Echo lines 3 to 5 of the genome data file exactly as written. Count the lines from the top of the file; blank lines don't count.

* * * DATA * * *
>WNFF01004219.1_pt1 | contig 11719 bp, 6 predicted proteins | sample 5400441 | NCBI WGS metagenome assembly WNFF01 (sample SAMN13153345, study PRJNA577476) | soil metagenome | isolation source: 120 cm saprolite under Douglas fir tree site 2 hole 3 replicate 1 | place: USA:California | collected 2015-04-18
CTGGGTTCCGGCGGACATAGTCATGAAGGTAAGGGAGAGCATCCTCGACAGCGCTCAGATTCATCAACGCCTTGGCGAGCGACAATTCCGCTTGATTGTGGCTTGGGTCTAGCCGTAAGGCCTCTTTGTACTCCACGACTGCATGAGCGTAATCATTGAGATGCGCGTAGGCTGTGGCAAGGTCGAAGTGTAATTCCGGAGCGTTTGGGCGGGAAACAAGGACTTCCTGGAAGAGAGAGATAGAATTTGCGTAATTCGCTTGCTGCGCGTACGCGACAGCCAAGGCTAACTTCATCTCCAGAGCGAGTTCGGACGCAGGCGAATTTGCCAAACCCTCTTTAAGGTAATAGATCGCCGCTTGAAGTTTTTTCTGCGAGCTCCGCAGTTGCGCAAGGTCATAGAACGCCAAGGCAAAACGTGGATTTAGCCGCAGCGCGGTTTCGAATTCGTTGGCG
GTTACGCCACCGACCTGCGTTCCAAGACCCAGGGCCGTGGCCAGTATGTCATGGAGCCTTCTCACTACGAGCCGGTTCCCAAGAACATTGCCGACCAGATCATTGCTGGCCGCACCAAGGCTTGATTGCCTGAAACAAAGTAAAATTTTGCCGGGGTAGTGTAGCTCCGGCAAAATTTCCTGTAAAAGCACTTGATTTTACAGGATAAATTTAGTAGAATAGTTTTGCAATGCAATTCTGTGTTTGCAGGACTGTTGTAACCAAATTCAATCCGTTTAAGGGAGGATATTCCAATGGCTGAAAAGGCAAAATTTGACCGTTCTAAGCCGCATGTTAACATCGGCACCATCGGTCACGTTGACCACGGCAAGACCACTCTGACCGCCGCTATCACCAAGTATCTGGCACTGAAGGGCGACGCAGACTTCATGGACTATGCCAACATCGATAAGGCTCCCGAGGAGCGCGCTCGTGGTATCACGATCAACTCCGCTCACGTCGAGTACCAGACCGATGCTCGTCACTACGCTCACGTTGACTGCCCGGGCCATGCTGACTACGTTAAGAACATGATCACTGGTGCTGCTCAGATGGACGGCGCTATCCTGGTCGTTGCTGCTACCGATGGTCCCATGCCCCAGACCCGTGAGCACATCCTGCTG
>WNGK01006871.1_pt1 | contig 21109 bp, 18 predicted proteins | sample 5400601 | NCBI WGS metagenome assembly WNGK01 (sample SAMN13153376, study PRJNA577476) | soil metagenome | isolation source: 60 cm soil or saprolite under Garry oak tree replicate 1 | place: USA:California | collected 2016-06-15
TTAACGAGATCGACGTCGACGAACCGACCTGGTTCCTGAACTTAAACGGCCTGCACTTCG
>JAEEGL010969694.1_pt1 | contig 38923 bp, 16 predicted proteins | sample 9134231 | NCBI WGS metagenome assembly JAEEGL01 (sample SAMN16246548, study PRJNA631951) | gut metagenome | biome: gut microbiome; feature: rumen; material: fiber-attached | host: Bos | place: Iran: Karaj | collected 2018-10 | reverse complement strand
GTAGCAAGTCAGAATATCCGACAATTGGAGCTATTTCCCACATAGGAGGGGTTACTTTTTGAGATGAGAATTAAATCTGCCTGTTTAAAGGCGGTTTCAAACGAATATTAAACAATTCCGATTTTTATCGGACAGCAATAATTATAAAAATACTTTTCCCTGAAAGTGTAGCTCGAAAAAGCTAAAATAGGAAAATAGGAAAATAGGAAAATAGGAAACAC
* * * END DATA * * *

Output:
GTTACGCCACCGACCTGCGTTCCAAGACCCAGGGCCGTGGCCAGTATGTCATGGAGCCTTCTCACTACGAGCCGGTTCCCAAGAACATTGCCGACCAGATCATTGCTGGCCGCACCAAGGCTTGATTGCCTGAAACAAAGTAAAATTTTGCCGGGGTAGTGTAGCTCCGGCAAAATTTCCTGTAAAAGCACTTGATTTTACAGGATAAATTTAGTAGAATAGTTTTGCAATGCAATTCTGTGTTTGCAGGACTGTTGTAACCAAATTCAATCCGTTTAAGGGAGGATATTCCAATGGCTGAAAAGGCAAAATTTGACCGTTCTAAGCCGCATGTTAACATCGGCACCATCGGTCACGTTGACCACGGCAAGACCACTCTGACCGCCGCTATCACCAAGTATCTGGCACTGAAGGGCGACGCAGACTTCATGGACTATGCCAACATCGATAAGGCTCCCGAGGAGCGCGCTCGTGGTATCACGATCAACTCCGCTCACGTCGAGTACCAGACCGATGCTCGTCACTACGCTCACGTTGACTGCCCGGGCCATGCTGACTACGTTAAGAACATGATCACTGGTGCTGCTCAGATGGACGGCGCTATCCTGGTCGTTGCTGCTACCGATGGTCCCATGCCCCAGACCCGTGAGCACATCCTGCTG
>WNGK01006871.1_pt1 | contig 21109 bp, 18 predicted proteins | sample 5400601 | NCBI WGS metagenome assembly WNGK01 (sample SAMN13153376, study PRJNA577476) | soil metagenome | isolation source: 60 cm soil or saprolite under Garry oak tree replicate 1 | place: USA:California | collected 2016-06-15
TTAACGAGATCGACGTCGACGAACCGACCTGGTTCCTGAACTTAAACGGCCTGCACTTCG